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5G’s first five years: A look ahead
With 5G mobile networks edging closer to reality, GSMA Intelligence’s Matthew Iji looks ahead to consider how the technology will be adopted between now and 2024
5G is now a reality. At the end of last year, we saw the first commercial 5G launches in the US and South Korea. More markets are set to follow in 2019, with launches expected in pioneering European markets (including the UK), China, Australia and the Middle East over the coming months.
In five years’ time – by the end of 2023 – we expect 88 markets worldwide to have a 5G network up and running. These new networks will offer a greatly enhanced mobile broadband performance, with speeds eventually far surpassing 1Gbps and offering super-low latency.
But while faster speeds will be great for consumers, 5G’s biggest impact could be on industry. Here we look at the various forms of 5G and how it could affect our lives over the next five years.
5G dominated proceedings at MWC in February, with announcements on commercial launches, partnerships and a host of use case examples and demonstrations. Six 5G-ready smartphones were announced: top-of-the-range “foldable” form factors from the likes of Samsung (Galaxy Fold) and Huawei (the Mate X), stole the headlines. But there were also 5G phones from Xiaomi, LG, ZTE and others.
Apple has never been among the first manufacturers to experiment with a new-generation technology and is likely to take the same approach with 5G. The first 5G iPhones are expected to arrive in 2020, and will provide a real boost to adoption.
However, because of lengthening of the replacement cycle, a likely premium on devices and the absence of any ready use cases, we do not expect 5G devices to make up more than a quarter of total connections in most developed markets until after 2022.
It goes without saying that mobile operators will benefit greatly from mass adoption of 5G smartphones. The high speed and increased features of devices will drive data usage far beyond what is used today. Cisco forecasts that global mobile data usage will quadruple between 2018 and 2022. With 4G, operators moved to data-centric business models, often providing talk and text for free, with charges based on the amount of data used.
With the arrival of 5G, we will see this trend continue, with operators hoping to monetise the increasing data usage. Also, we can expect operators to look to use the capabilities of augmented reality (AR) and virtual reality (VR) to offer gaming and show live events. Beyond the home, 5G hotspots will be situated in places such as petrol stations and traffic lights, allowing connected vehicles to download a huge amount of data quickly.
As we have seen with some of the early 5G deployments, 5G is also fast enough to be positioned as a fixed wireless access (FWA) solution that enables mobile operators compete with fibre for a share of the home broadband market. As 5G expands across the globe, FWA will therefore reach into areas previously unserved by broadband, playing a key role in connecting the unconnected.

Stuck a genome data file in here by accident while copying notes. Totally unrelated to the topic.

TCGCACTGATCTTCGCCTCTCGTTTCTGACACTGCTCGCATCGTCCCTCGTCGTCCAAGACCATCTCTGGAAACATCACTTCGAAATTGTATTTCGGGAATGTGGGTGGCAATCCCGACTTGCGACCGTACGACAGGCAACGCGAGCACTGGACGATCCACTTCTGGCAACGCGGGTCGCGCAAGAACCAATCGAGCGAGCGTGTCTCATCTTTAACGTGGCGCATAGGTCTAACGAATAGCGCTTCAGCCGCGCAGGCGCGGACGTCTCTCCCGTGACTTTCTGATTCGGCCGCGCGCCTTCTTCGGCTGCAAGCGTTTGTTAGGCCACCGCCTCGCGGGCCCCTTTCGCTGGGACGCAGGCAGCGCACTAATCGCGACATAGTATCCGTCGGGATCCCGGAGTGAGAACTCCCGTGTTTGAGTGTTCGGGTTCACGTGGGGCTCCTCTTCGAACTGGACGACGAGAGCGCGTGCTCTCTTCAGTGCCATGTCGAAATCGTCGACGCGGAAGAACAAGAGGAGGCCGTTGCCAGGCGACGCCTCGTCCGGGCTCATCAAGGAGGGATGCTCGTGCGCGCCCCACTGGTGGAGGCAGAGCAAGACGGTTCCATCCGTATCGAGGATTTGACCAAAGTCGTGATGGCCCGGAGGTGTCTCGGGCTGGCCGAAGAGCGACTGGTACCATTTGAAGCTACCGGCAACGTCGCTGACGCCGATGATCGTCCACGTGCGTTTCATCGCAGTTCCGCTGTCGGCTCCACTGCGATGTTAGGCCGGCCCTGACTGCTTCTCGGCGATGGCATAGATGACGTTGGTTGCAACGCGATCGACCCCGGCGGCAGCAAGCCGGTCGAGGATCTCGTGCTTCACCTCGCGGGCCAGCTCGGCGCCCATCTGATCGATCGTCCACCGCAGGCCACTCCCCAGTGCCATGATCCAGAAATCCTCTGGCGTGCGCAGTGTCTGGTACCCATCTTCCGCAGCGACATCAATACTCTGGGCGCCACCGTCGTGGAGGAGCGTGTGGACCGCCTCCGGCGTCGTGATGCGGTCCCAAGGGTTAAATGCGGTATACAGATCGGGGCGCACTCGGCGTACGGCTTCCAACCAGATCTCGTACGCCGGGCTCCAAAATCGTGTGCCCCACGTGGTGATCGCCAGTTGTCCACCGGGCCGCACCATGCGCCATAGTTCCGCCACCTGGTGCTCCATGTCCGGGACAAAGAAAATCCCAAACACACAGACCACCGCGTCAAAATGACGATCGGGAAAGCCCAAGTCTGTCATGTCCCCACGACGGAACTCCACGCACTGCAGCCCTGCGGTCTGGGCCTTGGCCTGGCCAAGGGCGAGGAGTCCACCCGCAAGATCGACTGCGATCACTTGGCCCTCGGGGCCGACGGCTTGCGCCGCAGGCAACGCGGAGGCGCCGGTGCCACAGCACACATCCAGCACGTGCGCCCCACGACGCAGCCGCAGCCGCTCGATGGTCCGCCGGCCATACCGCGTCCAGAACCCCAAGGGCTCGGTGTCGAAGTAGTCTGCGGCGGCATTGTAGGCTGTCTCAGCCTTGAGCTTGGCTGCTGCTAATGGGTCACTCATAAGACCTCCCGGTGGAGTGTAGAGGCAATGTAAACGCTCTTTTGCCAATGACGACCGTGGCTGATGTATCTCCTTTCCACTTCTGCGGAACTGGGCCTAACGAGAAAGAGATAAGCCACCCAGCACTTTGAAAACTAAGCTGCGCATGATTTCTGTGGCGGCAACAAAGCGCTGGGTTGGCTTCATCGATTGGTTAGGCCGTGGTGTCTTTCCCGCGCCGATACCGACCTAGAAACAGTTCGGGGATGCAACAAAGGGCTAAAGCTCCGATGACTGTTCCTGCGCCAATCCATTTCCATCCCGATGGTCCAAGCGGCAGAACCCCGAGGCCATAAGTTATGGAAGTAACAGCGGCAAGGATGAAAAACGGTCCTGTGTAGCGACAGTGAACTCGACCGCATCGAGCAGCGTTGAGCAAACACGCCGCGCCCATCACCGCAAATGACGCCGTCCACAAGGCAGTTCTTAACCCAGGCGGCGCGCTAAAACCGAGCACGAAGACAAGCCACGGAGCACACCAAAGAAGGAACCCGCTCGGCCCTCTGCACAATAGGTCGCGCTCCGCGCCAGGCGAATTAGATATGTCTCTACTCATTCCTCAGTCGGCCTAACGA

New technologies and use cases
Beyond the consumer use cases, a number of companies are looking at 5G as a way to enable new technologies and use cases, including autonomous driving, industrial automation and remote surgery. Although various technology companies and car makers are conducting trials of self-driving cars on public roads, factors such as legislation and public perception mean we might not see mainstream adoption until five or 10 years from now.
None of these use cases will be possible without spectrum. 5G high-frequency spectrum will offer a huge amount of capacity in densely populated areas, preventing disruption to data services in places such as sports stadiums and music events. However, this capacity will come at a cost: the frequency struggles to travel more than a few hundred metres, making it economically unviable outside of urban locations.
5G network coverage will first be constructed in major city centres, but by the end of 2023 it will cover more than a quarter of the world’s population, with lower-frequency signals providing access outside of population centres.
The next five years represent the first steps of the 5G journey for consumers, businesses and the mobile industry itself. It will ultimately change the way we communicate, work and live our lives. However, 5G will still account for less than 10% of global mobile connections at the end of 2023, while network investments will continue to focus largely on 4G.
Although 5G launches are set to accelerate this year, the opinion of many at MWC was that a strong sense of caution is needed, particularly around the economics of deployment and roll-out strategies.
Despite all the hype, 5G’s first five years will still be only the beginning.